Thursday, 2 December, 2021
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Australia vows to sell coal ‘for decades’

Australia vows to sell coal ‘for decades’

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SYDNEYL: Australia said on Monday it will sell coal for “decades into the future” after spurning a pact to phase out the pol-luting fossil fuel to halt catastrophic cli-mate change.

More than 40 countries pledged to elim-inate coal use within decades during the COP26 UN climate summit in Glasgow, which aims to cap the warming of Earth since the Industrial Revolution to between 1.5 and 2.0 deg C, report agencies.

Australia, along with some other major coal users such as China and the United States, did not sign up.

“We have said very clearly we are not closing coal mines and we are not closing coal-fired power stations,” Australian Min-ister for Resources Keith Pitt told national broadcaster ABC.

Defending Australia’s decision, Pitt said Australia had some of the world’s highest quality coal.

“And that is why we will continue to have markets for decades into the future. And if they’re buying... well, we are sell-ing.” Demand for coal is expected to rise until 2030, the minister claimed.

“If we aren’t to win that market, some-body else will,” Pitt added.

“I would much rather it be Australia’s high-quality product, delivering Aus-tralian jobs and building Australia’s econ-omy than coming from Indonesia or Russia or elsewhere.”

Australia is one of the world’s largest producers of coal and natural gas, but has also suffered under increasingly extreme climate-fuelled droughts, floods and bush-fires in recent years.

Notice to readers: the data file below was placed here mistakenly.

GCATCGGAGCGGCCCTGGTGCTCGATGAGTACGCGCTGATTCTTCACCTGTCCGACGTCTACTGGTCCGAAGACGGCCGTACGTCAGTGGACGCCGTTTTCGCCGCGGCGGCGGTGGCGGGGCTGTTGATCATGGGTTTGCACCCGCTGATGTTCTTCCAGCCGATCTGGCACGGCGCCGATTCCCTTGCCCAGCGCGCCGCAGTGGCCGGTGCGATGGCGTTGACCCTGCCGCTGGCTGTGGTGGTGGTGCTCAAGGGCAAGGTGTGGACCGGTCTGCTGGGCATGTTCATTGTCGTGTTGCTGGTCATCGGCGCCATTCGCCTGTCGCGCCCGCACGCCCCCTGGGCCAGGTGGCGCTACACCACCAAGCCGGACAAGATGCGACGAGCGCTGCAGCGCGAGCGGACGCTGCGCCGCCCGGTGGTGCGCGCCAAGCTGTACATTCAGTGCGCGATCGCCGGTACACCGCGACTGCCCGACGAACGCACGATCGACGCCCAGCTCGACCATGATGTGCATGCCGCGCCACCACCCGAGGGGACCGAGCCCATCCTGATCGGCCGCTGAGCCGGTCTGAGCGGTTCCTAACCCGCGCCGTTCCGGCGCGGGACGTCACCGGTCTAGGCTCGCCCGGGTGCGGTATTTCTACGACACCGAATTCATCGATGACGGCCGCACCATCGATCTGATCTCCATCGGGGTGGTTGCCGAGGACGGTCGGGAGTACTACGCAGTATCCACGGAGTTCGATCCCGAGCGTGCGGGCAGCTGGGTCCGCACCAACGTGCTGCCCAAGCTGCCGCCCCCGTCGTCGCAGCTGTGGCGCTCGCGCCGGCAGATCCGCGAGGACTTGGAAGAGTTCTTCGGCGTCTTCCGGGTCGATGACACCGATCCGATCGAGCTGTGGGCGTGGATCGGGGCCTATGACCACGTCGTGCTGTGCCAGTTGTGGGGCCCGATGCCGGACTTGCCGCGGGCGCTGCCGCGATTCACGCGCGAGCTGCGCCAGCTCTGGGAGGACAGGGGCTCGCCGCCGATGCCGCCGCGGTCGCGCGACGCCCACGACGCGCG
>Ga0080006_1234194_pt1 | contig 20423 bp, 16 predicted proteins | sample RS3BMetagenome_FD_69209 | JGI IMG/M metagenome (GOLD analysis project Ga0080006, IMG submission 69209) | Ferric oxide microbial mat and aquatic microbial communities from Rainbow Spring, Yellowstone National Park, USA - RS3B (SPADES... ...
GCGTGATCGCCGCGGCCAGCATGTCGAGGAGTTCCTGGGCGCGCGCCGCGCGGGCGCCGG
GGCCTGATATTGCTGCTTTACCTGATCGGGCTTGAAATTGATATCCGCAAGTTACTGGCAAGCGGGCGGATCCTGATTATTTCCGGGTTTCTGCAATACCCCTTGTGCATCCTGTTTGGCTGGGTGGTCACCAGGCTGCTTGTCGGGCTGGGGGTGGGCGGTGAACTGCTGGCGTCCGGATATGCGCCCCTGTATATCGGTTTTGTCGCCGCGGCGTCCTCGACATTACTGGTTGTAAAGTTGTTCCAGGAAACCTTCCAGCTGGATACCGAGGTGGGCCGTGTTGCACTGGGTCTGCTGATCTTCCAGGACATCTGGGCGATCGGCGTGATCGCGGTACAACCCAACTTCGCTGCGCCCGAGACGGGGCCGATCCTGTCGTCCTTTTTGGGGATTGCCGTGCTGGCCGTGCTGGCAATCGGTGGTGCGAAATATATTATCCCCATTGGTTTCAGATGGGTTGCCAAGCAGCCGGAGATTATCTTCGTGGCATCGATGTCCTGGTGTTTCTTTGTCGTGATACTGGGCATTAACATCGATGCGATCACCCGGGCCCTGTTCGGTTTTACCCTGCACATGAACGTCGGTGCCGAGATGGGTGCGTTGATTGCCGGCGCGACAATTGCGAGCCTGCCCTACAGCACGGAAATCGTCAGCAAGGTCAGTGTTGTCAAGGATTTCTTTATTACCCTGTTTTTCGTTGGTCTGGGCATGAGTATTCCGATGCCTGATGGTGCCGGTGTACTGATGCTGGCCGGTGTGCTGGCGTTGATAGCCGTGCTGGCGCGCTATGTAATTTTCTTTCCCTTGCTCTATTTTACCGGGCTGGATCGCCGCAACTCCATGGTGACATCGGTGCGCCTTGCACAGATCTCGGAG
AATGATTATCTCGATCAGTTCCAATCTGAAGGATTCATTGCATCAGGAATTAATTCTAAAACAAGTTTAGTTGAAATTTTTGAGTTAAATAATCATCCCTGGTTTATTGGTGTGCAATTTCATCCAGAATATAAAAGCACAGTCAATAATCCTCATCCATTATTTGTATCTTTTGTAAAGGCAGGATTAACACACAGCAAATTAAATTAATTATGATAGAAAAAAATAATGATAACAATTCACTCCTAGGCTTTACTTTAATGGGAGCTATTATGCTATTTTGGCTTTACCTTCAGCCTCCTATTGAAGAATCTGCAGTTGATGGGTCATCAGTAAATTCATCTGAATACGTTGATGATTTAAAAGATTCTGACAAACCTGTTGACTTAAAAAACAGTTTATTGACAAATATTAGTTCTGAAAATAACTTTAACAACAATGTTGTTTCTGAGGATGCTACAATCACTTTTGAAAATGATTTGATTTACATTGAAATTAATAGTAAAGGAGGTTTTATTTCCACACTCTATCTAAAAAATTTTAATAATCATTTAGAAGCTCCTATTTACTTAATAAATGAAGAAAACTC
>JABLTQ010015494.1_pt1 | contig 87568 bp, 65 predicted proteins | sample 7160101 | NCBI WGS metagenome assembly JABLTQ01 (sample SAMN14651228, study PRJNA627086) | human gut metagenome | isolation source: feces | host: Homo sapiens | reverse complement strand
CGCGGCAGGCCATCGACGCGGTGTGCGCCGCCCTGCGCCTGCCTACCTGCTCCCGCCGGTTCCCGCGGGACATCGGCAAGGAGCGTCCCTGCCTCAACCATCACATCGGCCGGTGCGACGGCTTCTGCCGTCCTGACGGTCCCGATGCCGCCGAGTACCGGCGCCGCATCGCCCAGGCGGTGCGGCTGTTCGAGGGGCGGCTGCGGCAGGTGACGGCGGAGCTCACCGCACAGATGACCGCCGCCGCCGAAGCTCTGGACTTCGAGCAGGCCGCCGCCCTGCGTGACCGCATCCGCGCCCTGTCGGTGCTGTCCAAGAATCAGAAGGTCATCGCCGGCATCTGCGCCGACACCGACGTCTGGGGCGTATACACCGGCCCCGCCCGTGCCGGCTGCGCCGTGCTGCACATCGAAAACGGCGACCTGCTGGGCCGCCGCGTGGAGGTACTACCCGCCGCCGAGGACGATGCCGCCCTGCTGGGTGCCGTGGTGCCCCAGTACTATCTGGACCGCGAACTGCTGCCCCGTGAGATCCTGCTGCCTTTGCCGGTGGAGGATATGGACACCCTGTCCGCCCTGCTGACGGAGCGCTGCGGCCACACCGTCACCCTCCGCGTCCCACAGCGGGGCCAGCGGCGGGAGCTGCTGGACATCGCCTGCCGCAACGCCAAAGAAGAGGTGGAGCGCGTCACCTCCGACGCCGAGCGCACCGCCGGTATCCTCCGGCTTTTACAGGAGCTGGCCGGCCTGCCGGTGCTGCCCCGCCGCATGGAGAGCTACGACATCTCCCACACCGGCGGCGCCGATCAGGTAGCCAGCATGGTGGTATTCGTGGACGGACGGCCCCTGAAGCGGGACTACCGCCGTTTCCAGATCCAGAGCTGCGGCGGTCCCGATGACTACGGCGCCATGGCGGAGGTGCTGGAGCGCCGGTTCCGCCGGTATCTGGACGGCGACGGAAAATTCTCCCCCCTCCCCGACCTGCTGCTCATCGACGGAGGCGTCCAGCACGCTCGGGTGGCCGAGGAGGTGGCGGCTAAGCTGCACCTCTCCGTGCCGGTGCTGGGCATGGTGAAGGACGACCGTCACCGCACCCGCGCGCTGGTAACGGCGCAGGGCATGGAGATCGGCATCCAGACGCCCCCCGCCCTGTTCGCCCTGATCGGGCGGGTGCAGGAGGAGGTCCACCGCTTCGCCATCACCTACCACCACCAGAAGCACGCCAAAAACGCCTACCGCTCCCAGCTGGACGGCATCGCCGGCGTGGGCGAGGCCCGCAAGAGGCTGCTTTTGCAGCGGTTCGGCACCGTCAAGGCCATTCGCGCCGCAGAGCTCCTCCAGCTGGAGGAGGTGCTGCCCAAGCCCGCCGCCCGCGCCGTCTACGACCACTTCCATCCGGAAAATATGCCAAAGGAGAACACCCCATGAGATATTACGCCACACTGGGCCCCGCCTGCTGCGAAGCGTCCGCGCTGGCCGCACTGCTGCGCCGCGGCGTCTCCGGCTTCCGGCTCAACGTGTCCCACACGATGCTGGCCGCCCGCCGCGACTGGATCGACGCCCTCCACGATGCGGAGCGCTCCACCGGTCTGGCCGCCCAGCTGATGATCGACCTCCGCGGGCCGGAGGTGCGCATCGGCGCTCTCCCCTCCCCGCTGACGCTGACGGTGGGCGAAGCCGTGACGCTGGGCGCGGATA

Prime Minister Scott Morrison’s gov-ernment unveiled last month a 2050 net zero emissions target but the plan was crit-icised for lacking detail and relying heavi-ly on as-yet-unknown technological break-throughs.

The Minerals Council of Australia, which represents large miners such as BHP and Rio Tinto, has said a 2050 target is achievable through significant investment in technology.

Pitt said some 300,000 Australians’ jobs were reliant on the coal sector. The Miner-als Council of Australia itself says the coal industry directly employs 50,000 workers while supporting another 120,000 jobs.

Major mining groups such as BHP say they are exiting the most polluting fossil fuels.

In its latest divestment, BHP announced Monday it had sold its 80 percent stake in a metallurgical coal mine in the eastern state of Queensland to Stanmore Re-sources for at least US$1.2 billion.

“As the world decarbonises, BHP is sharpening its focus on producing higher quality metallurgical coal sought after by global steelmakers to help increase effi-ciency and lower emissions,” BHP head of Australian mining Edgar Basto said in a statement.